© Copyright Policy - open-access
Related In: Results  -  Collection

License
Show All Figures
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Figure 1: Measurements of the middle and outer ear (A to C) and ear ossicles (D).(A), (B), (C1), (C2), and (D) are not drawn to the same scale. (A) to (C) are based on the 3D reconstruction of the left side of HTB 1769 (Pan troglodytes), showing the EAC (gray), the middle ear cavity (green), the aditus ad antrum (red), the mastoid antrum and connected mastoid air cells (blue), the inner ear (orange), and the temporal bone (yellow). P1, limit between the mastoid antrum and the connected mastoid air cells with the aditus ad antrum. P2, entrance to the aditus ad antrum from the middle ear cavity. P3, medial edge of the tympanic groove (sulcus tympanicus). P4, cross section perpendicular to the long axis of the EAC that meets the lateral end of the tympanic groove. (A) VMA, volume of the mastoid antrum and connected mastoid air cells, measured dorsal to P1; VMEC, volume of the middle ear cavity, bounded by P2 to P3. (B) LAD, length of the aditus ad antrum, measured as the distance from the center of P1 to the center of P2; AAD1, area of the exit of the aditus ad antrum to the mastoid antrum and connected mastoid air cells; AAD2, area of the entrance to the aditus ad antrum from the middle ear cavity. For modeling purposes, we have calculated the radius (RAD1 and RAD2; not shown), which would correspond to a circle with the given area for the exit (AAD1) and entrance (AAD2). (C1) LEAC, length of the EAC, measured from the most lateral extent of the tympanic groove (defined by P4) to the spina suprameatum. In Pan, the spina suprameatum is replaced by the superior-most point of the porus acusticus externus. (C2) RTM1, half of the measured greater diameter of the tympanic membrane, measured in P3; RTM2, half of the measured lesser diameter (perpendicular to RTM1) of the tympanic membrane, measured in P3; REAC1 and REAC2, half of the measured diameters of the two major perpendicular axes (superoinferior and mediolateral) of the EAC measured at P4. (D) is based on the profiles of the malleus and incus from the temporal bone AT-1907 and the stapes from Cranium 5. LM, functional length of the malleus, measured as the maximum length from the superior border of the lateral process to the inferior-most tip of the manubrium; LI, functional length of the incus, measured from the lateral-most point along the articular facet to the lowest point along the long crus in the rotational axis; AFP, measured area of the footplate of the stapes.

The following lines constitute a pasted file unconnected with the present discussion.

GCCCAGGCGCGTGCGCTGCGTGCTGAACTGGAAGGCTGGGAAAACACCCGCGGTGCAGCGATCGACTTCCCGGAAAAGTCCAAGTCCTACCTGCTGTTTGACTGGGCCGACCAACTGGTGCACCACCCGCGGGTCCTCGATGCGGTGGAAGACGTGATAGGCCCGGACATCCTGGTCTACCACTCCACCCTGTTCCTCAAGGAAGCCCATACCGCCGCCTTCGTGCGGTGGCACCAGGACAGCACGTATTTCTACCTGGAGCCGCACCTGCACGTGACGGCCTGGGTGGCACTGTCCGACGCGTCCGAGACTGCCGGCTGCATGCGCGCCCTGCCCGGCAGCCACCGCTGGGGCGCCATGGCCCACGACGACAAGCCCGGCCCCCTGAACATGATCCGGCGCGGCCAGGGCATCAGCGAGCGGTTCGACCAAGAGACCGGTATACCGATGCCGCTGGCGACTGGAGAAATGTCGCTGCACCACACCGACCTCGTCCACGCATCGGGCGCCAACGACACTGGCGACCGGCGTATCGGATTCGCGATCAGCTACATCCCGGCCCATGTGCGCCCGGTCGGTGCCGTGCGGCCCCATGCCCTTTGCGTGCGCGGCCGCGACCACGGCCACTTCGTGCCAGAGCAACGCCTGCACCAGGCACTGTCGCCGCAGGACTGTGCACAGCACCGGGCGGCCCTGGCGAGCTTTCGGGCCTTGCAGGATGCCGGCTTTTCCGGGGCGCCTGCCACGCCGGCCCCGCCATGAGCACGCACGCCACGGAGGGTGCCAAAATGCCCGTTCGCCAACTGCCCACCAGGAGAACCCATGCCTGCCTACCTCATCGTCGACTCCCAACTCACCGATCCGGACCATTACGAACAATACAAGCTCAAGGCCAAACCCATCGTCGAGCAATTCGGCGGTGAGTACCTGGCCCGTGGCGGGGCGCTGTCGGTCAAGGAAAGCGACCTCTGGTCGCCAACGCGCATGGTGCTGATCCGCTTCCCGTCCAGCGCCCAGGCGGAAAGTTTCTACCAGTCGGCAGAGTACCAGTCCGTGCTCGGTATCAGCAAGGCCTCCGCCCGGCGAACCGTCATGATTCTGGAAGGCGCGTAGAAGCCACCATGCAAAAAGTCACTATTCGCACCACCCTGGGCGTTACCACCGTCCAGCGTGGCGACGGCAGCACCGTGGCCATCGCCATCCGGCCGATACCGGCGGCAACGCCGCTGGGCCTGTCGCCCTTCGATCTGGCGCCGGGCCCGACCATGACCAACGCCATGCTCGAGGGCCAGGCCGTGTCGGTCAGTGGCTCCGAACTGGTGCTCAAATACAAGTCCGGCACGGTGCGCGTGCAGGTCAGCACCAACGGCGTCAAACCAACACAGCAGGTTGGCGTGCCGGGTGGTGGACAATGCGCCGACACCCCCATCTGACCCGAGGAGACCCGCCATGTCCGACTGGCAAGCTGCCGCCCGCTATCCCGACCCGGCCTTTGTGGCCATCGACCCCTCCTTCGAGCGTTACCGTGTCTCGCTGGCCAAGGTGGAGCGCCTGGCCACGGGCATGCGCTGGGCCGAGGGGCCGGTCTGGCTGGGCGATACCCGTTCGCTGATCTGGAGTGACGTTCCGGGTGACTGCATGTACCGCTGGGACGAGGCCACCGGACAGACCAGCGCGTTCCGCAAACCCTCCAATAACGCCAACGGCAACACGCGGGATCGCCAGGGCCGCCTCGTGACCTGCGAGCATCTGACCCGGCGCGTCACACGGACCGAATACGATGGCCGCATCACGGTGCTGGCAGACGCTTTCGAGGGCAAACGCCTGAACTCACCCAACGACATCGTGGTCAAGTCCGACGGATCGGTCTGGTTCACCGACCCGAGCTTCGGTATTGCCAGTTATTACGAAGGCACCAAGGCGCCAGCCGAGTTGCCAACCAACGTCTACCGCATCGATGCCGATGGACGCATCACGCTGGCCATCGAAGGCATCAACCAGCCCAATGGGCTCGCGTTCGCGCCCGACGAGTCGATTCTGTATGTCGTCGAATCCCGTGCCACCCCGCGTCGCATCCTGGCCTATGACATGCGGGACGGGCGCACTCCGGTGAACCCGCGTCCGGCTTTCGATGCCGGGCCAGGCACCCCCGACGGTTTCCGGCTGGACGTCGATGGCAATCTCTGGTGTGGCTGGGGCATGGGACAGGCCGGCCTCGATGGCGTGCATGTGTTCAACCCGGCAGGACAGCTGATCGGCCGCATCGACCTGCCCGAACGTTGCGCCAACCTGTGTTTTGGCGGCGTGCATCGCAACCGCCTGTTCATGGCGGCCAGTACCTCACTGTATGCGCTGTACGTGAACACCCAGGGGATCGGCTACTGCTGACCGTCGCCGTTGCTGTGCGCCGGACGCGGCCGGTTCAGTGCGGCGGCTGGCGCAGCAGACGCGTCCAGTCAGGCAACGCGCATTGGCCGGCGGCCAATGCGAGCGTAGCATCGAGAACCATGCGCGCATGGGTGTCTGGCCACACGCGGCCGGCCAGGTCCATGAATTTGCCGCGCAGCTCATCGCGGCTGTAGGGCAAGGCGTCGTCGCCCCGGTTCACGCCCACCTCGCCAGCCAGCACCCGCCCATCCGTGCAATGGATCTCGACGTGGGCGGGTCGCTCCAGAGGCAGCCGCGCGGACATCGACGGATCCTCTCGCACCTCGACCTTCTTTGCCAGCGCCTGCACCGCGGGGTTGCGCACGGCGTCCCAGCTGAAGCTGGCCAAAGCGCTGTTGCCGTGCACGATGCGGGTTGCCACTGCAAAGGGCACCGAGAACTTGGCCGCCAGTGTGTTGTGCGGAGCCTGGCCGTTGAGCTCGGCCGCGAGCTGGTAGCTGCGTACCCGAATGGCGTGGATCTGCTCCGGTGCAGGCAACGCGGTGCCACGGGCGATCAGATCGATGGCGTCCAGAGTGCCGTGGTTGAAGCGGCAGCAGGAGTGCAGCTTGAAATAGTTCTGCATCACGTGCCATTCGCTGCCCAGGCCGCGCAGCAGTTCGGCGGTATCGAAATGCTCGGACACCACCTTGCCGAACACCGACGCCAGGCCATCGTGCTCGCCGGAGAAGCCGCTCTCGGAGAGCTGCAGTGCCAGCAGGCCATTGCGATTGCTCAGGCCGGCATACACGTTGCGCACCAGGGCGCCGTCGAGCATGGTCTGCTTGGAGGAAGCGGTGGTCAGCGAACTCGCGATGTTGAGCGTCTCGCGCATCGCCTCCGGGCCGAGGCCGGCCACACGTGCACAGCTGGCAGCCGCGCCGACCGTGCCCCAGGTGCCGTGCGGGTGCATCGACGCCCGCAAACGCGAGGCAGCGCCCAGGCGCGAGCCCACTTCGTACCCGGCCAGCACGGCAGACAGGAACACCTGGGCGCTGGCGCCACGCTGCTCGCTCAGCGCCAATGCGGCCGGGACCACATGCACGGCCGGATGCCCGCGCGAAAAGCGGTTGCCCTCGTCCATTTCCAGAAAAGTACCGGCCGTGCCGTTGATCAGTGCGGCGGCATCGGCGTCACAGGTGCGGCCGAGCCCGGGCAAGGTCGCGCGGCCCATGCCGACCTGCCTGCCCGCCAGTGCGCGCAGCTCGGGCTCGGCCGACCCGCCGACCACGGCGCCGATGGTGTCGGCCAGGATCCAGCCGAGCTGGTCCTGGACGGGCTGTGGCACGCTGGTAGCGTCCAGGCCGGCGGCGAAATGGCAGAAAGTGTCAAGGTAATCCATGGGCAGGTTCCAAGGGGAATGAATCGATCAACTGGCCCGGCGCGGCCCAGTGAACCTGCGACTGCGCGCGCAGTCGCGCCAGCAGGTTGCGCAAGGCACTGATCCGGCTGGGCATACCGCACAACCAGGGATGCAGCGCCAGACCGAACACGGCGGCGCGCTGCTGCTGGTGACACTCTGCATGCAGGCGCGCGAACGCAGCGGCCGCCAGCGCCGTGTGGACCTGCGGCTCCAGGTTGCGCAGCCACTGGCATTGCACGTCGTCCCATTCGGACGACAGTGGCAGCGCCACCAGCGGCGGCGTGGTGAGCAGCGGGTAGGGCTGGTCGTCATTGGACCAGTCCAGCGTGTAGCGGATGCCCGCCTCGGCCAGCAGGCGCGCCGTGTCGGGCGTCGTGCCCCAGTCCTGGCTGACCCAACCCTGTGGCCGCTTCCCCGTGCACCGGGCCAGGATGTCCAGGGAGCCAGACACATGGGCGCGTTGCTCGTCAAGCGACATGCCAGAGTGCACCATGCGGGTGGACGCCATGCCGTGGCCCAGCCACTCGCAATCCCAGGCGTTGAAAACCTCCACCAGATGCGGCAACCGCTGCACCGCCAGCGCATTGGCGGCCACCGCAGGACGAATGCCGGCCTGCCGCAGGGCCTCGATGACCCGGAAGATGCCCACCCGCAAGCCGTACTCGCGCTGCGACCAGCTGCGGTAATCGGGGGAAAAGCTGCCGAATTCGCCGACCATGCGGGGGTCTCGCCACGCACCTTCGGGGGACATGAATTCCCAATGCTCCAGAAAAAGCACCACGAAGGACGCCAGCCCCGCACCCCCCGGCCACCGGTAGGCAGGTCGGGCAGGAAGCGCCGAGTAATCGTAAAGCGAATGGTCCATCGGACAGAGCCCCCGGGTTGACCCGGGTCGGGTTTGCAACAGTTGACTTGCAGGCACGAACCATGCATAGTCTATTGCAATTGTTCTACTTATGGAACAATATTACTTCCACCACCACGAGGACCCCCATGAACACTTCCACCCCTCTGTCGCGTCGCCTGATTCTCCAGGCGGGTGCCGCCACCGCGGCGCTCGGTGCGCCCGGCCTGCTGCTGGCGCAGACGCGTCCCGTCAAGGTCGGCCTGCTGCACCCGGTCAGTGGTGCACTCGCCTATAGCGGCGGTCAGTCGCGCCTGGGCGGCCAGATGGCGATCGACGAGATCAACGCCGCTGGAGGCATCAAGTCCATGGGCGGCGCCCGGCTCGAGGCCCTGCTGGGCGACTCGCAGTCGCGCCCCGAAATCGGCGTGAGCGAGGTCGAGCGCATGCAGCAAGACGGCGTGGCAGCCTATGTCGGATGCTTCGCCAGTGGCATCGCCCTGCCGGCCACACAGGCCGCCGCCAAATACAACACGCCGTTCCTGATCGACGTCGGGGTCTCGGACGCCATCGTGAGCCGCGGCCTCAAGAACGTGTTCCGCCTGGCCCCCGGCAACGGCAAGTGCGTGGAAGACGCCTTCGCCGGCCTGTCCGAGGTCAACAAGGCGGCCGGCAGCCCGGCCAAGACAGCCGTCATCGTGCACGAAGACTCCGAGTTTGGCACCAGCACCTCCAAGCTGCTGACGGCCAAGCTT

Mentions: To address this question more directly, we have studied the skeletal structures of the outer and middle ear and modeled the auditory capacities in several early hominin individuals, chimpanzees, and modern humans (see Materials and Methods and the Supplementary Materials). To measure the anatomical variables of the outer and middle ear (Fig. 1), we relied mainly on virtual [three-dimensional (3D) computed tomography (CT)] reconstructions, complemented by direct measurements on other specimens where these anatomical regions are exposed (see Materials and Methods and the Supplementary Materials; fig. S1). Subsequently, we modeled the pattern of sound power transmission through the outer and middle ear up to 5.0 kHz in several of the most complete early hominin individuals, as well as in chimpanzees and modern humans (see Materials and Methods and the Supplementary Materials; figs. S2 to S12 and tables S1 to S3). The model includes a number of skeletal variables (Fig. 1) that can be measured in fossil specimens and considers the function of each of the components of the outer and middle ear, their acoustic and mechanical properties, and the way in which they interact (30). The soft tissue variables that cannot be measured in fossil specimens were held constant in the model for all taxa.

Bottom Line: Audition is particularly amenable to study in fossils because it is strongly related to physical properties that can be approached through their skeletal structures.Compared with chimpanzees, both early hominin taxa show a heightened sensitivity to frequencies between 1.5 and 3.5 kHz and an occupied band of maximum sensitivity that is shifted toward slightly higher frequencies.The results have implications for sensory ecology and communication, and suggest that the early hominin auditory pattern may have facilitated an increased emphasis on short-range vocal communication in open habitats.

View Article: PubMed Central - PubMed

Affiliation: Department of Anthropology, Binghamton University [State University of New York (SUNY)], Binghamton, NY 13902-6000, USA. ; Centro de Investigación (UCM-ISCIII) sobre Evolución y Comportamiento Humanos, Avda. Monforte de Lemos, 5, 28029 Madrid, Spain. ; Division of Anthropology, American Museum of Natural History, Central Park West at 79th Street, New York, NY 10024, USA.

ABSTRACT
Studies of sensory capacities in past life forms have offered new insights into their adaptations and lifeways. Audition is particularly amenable to study in fossils because it is strongly related to physical properties that can be approached through their skeletal structures. We have studied the anatomy of the outer and middle ear in the early hominin taxa Australopithecus africanus and Paranthropus robustus and estimated their auditory capacities. Compared with chimpanzees, the early hominin taxa are derived toward modern humans in their slightly shorter and wider external auditory canal, smaller tympanic membrane, and lower malleus/incus lever ratio, but they remain primitive in the small size of their stapes footplate. Compared with chimpanzees, both early hominin taxa show a heightened sensitivity to frequencies between 1.5 and 3.5 kHz and an occupied band of maximum sensitivity that is shifted toward slightly higher frequencies. The results have implications for sensory ecology and communication, and suggest that the early hominin auditory pattern may have facilitated an increased emphasis on short-range vocal communication in open habitats.

No MeSH data available.


Related in: MedlinePlus